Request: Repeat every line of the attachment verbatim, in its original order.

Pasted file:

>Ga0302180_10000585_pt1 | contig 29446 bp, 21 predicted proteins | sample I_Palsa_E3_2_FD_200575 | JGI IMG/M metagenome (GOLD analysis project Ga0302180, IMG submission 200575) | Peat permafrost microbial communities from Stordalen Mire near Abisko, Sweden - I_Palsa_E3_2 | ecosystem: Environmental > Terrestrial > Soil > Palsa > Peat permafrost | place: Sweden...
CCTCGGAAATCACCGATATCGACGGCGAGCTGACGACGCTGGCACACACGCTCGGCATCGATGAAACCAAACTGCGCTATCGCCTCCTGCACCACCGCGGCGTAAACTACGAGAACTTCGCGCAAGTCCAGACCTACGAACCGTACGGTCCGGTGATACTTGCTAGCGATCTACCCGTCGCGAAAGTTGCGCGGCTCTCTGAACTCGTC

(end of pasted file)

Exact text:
>Ga0302180_10000585_pt1 | contig 29446 bp, 21 predicted proteins | sample I_Palsa_E3_2_FD_200575 | JGI IMG/M metagenome (GOLD analysis project Ga0302180, IMG submission 200575) | Peat permafrost microbial communities from Stordalen Mire near Abisko, Sweden - I_Palsa_E3_2 | ecosystem: Environmental > Terrestrial > Soil > Palsa > Peat permafrost | place: Sweden...
CCTCGGAAATCACCGATATCGACGGCGAGCTGACGACGCTGGCACACACGCTCGGCATCGATGAAACCAAACTGCGCTATCGCCTCCTGCACCACCGCGGCGTAAACTACGAGAACTTCGCGCAAGTCCAGACCTACGAACCGTACGGTCCGGTGATACTTGCTAGCGATCTACCCGTCGCGAAAGTTGCGCGGCTCTCTGAACTCGTC